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Defining the Labor Force

Unemployment is an important issue addressed in the study of macroeconomics. A person is unemployed if he or she is willing and able to work, actively job searching, yet still unable to find a job. Therefore, by definition, people who are voluntarily idle are not classified as unemployed because they are not actively searching for a job. Just those people who are not working but actively looking for a job are counted as unemployed. Sometimes people become tired of looking for a job or believe they won't be able to find one and they are called discouraged workers.

The Unemployment Rate

The labor force is defined simply as the people who are willing and able to work. The size of the labor force is used to determine the unemployment rate.The percentage of the unemployed in the labor force is called the unemployment rate.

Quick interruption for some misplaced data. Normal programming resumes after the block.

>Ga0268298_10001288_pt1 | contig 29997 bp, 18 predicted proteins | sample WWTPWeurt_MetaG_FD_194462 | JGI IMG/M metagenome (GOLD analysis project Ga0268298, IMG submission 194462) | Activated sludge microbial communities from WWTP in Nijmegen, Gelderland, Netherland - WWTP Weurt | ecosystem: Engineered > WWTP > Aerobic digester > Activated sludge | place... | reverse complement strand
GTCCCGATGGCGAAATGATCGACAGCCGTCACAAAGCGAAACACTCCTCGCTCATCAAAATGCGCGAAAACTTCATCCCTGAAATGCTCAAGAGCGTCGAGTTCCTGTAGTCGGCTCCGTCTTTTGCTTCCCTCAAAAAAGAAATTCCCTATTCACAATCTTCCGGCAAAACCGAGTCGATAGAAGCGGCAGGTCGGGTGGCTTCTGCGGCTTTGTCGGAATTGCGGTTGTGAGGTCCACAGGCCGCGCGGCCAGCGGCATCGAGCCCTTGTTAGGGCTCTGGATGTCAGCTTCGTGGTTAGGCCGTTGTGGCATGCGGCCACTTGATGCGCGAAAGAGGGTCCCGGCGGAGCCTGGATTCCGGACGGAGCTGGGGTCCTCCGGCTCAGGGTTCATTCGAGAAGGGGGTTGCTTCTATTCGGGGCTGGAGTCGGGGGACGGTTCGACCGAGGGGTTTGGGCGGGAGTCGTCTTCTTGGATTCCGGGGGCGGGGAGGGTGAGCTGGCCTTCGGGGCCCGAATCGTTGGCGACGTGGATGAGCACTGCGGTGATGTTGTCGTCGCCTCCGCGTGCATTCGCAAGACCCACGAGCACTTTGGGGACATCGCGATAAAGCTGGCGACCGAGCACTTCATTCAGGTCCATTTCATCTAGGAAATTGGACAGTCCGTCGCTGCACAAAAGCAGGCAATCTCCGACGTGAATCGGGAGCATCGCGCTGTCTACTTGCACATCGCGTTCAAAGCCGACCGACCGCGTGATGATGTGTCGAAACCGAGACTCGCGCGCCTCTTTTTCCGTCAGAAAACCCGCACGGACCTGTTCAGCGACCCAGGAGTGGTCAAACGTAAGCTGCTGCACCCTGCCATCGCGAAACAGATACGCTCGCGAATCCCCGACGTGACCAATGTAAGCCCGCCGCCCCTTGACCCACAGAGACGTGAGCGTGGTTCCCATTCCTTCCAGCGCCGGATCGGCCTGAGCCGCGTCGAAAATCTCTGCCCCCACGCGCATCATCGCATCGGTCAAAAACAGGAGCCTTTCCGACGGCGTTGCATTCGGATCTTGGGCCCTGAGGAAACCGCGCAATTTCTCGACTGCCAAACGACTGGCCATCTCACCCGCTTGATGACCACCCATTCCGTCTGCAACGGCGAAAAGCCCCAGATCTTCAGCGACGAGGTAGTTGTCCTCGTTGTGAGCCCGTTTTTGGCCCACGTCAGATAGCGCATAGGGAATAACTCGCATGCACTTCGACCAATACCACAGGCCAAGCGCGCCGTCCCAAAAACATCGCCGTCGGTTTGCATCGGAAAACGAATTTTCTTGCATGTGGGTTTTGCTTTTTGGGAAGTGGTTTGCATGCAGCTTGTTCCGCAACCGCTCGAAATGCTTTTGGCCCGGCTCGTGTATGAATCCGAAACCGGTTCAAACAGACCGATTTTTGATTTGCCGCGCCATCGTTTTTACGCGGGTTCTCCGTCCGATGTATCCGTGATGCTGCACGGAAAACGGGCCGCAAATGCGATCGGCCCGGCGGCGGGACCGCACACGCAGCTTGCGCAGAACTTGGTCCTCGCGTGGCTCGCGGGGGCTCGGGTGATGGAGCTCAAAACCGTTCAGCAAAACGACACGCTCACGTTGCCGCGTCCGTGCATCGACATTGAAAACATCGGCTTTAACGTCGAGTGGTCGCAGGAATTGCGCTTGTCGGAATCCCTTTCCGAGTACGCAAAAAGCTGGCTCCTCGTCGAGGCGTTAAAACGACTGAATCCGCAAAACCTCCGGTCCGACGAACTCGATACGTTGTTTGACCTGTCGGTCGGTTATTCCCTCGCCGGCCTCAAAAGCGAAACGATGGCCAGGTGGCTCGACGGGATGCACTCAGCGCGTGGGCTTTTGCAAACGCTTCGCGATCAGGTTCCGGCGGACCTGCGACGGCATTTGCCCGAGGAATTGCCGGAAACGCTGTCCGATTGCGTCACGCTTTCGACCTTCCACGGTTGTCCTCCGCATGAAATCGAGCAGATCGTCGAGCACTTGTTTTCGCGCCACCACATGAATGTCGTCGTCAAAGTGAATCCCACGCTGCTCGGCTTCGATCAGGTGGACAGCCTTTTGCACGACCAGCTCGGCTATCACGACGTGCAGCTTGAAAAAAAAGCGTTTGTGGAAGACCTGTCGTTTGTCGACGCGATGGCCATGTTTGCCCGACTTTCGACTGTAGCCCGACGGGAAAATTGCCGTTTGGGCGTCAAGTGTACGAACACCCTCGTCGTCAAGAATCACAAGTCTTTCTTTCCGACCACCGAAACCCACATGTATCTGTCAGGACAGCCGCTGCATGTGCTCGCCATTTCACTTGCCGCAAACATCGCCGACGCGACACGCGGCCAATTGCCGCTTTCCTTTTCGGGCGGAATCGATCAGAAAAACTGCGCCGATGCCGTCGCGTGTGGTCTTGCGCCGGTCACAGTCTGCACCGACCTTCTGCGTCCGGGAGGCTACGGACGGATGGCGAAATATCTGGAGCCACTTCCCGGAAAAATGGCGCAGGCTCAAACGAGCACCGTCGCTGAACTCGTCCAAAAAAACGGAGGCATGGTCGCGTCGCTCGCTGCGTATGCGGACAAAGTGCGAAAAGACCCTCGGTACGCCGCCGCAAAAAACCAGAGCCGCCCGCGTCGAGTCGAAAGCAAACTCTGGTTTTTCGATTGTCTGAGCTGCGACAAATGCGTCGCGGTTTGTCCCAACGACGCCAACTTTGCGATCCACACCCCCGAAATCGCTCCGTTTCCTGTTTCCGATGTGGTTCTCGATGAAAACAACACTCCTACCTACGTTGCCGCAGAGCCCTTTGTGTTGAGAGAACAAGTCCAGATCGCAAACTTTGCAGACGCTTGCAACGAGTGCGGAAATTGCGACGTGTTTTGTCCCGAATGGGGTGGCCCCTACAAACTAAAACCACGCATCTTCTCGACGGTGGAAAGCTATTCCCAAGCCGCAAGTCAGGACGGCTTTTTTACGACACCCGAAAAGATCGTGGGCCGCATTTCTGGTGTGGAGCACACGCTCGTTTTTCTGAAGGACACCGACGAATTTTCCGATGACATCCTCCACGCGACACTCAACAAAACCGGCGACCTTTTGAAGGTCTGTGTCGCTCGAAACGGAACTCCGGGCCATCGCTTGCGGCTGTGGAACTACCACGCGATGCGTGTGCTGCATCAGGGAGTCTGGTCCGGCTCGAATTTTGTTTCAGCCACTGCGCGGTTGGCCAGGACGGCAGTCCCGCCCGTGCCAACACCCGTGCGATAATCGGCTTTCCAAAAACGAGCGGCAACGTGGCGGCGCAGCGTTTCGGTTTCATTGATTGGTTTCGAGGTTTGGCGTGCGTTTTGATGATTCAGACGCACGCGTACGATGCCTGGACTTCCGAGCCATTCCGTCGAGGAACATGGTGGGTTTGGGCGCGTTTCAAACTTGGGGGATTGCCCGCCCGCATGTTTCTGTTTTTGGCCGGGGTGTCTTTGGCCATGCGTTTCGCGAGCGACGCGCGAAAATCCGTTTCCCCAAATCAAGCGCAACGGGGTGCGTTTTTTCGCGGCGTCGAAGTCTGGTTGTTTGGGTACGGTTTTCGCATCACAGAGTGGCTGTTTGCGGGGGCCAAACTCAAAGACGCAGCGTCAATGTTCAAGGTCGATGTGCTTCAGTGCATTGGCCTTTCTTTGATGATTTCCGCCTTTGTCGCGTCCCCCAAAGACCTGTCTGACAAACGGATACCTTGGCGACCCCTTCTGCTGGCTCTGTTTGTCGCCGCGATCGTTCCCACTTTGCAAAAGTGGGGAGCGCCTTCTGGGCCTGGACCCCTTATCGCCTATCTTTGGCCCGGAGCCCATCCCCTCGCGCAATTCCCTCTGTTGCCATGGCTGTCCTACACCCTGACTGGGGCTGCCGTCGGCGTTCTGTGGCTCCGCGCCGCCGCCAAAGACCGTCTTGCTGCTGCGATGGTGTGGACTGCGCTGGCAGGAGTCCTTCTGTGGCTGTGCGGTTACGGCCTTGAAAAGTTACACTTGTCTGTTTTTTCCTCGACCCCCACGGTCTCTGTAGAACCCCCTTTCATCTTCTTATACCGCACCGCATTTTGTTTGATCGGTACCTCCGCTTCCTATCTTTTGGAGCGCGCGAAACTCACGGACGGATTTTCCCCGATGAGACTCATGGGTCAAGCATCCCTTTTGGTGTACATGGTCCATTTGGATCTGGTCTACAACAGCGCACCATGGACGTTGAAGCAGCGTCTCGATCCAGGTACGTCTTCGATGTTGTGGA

Unemployment Rate = (Number of Unemployed / Labor Force) * 100

Labor Force =  Number of Employed + Number of Unemployed

Labor Force Participation Rate

While studying employment, another important figure to determine is the labor force participation rate. Here, we compare the size of the labor force with the number of people that could potentially be a part of the labor force. It is important to note that we do not include people under the age of 16 in this figure. In addition, students, retirees, the disabled, homemakers, and the voluntarily idle are not counted in the labor force. The labor force as the percentage of the total population over the minimum working age is called labor force participation rate.

Labor Force Participation Rate = (Labor Force / Total Population over Age 16) * 100

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